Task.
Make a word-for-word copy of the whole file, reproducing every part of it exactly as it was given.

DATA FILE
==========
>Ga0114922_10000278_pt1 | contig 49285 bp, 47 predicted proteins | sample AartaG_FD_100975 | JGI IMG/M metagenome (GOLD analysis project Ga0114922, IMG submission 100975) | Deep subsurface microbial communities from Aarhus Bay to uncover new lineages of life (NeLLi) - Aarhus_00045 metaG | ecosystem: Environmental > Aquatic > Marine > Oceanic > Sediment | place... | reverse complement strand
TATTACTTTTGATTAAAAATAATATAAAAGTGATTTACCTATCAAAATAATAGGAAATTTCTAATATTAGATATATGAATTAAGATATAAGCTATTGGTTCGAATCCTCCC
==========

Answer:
>Ga0114922_10000278_pt1 | contig 49285 bp, 47 predicted proteins | sample AartaG_FD_100975 | JGI IMG/M metagenome (GOLD analysis project Ga0114922, IMG submission 100975) | Deep subsurface microbial communities from Aarhus Bay to uncover new lineages of life (NeLLi) - Aarhus_00045 metaG | ecosystem: Environmental > Aquatic > Marine > Oceanic > Sediment | place... | reverse complement strand
TATTACTTTTGATTAAAAATAATATAAAAGTGATTTACCTATCAAAATAATAGGAAATTTCTAATATTAGATATATGAATTAAGATATAAGCTATTGGTTCGAATCCTCCC